People with learning disabilities experience remarkably high rates of morbidity and mortality compared with the wider population.
As part of the ‘Learning Disabilities Mortality Review’, published in 2019, data revealed that a woman with learning disabilities will, on average, die 27 years earlier than a woman without learning disabilities. For men, the difference is 23 years. This means that, while 85% of the UK population died over the age of 65 years in 2018, this proportion was just 37% for those with learning disabilities.
Many of these premature deaths could have been prevented with good quality care, with the review having found that people with learning disabilities died from an avoidable medical cause of death twice as frequently as those without learning disabilities.
Throughout their lives, people with learning disabilities also experience a wider range of ongoing health conditions, such as epilepsy, dementia and heart failure, when compared with the general population.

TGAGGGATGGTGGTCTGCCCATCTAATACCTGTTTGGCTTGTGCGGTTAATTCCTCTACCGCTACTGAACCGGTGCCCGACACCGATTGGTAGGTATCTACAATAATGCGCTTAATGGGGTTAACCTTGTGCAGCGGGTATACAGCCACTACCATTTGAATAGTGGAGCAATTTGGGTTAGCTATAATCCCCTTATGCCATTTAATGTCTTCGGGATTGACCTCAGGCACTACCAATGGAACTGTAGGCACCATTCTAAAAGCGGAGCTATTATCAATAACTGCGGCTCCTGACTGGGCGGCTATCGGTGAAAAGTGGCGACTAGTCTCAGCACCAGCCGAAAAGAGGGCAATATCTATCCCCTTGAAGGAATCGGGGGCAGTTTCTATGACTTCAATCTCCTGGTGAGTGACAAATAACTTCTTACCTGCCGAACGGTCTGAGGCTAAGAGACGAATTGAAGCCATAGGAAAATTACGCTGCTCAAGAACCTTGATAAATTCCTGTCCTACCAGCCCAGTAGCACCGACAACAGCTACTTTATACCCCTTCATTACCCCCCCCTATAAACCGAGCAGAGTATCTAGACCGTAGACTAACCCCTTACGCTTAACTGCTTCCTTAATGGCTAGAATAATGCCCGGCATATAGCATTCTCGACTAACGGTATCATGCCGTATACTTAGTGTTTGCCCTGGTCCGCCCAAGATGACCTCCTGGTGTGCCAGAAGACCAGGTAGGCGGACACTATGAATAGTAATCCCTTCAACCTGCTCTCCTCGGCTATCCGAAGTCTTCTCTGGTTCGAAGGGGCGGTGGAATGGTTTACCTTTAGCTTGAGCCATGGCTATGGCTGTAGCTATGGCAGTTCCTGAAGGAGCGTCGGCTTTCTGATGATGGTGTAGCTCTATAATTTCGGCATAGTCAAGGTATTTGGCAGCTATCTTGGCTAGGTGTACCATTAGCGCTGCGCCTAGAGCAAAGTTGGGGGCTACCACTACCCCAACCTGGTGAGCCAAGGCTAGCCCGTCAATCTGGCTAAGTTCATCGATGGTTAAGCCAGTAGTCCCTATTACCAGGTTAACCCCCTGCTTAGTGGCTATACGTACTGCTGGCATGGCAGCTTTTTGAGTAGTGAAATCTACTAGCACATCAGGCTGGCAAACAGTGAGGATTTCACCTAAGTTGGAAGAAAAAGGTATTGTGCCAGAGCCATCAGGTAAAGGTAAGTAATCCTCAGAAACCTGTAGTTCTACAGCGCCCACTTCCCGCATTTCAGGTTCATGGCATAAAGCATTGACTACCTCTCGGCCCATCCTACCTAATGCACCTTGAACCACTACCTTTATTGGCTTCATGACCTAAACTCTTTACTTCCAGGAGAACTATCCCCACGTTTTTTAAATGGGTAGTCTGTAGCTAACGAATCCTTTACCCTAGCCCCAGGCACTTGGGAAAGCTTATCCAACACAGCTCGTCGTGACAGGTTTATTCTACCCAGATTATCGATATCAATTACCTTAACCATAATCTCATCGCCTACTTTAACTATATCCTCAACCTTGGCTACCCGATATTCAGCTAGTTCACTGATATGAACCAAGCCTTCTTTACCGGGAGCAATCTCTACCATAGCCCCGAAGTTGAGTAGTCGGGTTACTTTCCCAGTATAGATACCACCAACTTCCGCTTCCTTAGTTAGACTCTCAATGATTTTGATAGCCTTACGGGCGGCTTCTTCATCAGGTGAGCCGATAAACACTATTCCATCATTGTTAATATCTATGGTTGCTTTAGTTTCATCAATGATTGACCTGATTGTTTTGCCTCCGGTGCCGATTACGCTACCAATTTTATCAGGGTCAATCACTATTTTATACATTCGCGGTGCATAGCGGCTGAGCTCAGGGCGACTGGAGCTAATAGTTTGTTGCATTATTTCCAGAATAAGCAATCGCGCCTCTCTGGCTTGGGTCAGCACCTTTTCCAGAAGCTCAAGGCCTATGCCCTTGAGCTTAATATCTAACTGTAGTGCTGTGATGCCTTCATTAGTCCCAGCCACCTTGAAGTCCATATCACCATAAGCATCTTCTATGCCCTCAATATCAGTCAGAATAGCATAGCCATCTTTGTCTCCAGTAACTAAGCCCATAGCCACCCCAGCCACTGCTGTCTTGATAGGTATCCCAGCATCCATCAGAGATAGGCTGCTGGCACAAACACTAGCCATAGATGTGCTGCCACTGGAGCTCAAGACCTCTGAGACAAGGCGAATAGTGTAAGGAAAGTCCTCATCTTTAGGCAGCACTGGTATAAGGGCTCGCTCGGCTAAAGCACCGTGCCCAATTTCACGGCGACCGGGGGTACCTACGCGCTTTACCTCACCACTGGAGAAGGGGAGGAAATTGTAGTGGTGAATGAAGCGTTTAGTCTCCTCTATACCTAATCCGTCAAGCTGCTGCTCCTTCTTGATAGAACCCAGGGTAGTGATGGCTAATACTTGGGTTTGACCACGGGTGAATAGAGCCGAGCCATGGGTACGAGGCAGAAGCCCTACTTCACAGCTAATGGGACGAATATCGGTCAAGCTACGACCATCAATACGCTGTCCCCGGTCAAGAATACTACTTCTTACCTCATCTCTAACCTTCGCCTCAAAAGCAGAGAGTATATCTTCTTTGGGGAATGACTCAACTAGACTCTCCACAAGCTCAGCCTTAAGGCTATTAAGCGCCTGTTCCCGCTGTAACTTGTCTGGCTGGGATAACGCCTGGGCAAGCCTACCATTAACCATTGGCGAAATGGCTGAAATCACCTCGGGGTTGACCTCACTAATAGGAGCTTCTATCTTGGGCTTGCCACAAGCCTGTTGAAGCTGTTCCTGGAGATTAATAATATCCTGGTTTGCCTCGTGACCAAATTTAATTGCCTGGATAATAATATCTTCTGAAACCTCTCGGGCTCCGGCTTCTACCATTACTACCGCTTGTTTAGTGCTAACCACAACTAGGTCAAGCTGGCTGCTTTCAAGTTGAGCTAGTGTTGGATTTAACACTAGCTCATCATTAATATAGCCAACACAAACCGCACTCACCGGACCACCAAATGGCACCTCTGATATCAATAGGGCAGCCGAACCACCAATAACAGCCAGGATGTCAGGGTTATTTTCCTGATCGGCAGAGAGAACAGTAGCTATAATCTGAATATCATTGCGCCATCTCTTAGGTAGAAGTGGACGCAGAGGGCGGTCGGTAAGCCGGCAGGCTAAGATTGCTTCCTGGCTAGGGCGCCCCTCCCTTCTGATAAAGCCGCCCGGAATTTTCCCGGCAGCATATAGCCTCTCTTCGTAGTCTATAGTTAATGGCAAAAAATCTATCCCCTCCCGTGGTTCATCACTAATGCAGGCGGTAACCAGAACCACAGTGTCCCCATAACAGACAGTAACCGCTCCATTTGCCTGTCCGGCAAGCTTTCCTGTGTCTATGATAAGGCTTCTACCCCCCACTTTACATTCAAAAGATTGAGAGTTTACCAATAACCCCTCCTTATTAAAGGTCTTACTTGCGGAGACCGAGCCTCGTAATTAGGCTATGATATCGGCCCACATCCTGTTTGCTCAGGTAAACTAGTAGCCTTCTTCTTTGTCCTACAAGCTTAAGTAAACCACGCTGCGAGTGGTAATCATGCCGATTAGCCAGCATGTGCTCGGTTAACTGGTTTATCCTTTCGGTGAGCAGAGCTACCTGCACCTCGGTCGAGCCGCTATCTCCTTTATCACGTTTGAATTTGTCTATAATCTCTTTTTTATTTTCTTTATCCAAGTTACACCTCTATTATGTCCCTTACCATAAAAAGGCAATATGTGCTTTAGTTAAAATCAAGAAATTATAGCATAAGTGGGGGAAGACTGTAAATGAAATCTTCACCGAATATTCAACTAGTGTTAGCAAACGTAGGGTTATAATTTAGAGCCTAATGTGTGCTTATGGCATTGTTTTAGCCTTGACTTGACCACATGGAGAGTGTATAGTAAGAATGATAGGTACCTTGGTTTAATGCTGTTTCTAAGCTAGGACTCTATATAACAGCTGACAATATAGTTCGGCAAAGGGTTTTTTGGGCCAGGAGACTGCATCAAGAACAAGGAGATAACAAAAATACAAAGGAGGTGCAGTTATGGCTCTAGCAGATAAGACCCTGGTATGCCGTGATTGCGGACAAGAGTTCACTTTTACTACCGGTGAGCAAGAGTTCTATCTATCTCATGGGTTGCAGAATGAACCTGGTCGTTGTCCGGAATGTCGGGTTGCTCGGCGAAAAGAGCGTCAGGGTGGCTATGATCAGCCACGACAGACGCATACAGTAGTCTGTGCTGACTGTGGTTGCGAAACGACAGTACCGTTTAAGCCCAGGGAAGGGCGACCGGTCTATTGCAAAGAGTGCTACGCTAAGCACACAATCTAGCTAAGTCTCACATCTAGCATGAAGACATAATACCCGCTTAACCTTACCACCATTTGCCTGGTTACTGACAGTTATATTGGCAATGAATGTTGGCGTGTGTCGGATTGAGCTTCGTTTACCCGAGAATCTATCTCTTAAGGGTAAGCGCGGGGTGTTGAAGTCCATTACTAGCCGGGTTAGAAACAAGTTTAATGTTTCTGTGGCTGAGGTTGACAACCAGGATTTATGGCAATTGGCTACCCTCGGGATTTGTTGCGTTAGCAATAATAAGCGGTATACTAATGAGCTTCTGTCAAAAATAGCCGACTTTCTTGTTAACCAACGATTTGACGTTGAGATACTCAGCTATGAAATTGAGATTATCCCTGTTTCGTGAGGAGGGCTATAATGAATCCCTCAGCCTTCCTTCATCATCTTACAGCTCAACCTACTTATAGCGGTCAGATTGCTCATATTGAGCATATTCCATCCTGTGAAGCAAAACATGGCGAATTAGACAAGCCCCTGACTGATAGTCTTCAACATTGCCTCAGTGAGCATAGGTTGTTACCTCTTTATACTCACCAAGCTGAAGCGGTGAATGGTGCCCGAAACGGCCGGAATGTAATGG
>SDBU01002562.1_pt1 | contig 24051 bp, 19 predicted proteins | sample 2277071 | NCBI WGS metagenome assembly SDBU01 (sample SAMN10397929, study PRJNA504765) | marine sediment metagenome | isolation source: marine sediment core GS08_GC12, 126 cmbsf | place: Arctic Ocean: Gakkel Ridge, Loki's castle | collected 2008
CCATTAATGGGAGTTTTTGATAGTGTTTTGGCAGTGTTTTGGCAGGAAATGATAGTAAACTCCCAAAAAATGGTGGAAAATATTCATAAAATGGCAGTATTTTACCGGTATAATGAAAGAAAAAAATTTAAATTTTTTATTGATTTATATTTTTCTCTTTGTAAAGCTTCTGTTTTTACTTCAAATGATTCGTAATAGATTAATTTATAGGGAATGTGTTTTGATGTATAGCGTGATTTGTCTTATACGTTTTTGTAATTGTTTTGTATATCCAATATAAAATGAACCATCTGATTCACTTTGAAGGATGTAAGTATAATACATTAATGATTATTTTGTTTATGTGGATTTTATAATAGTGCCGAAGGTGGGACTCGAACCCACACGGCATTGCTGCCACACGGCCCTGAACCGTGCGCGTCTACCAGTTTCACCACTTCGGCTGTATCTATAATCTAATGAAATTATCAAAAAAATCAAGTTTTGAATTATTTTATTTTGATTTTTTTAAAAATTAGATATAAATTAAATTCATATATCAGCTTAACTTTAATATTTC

In part, this is owing to the fact that people with learning disabilities — defined as those who have a significantly reduced ability to understand new or complex information and to learn new skills — are prescribed more medication than average.
One study from researchers at the University of Hertfordshire reported that people with learning disabilities received 5.4 repeat prescriptions per year compared to 1.6 repeat prescriptions for people without learning disabilities. Yet medicine information and labelling does not meet their needs.
Issues with eyesight
Data included in a Public Health England report — ‘Eye care and people with learning disabilities: making reasonable adjustments’ — show that this group experiences a higher rate of eye conditions, such as squint/eye turn and damage to the optic nerve, then the wider population and an estimated 60% of people with learning disabilities require glasses.
The report, published in January 2020, states that there is a ten-fold increase in serious sight problems for this population group compared with the adult population overall.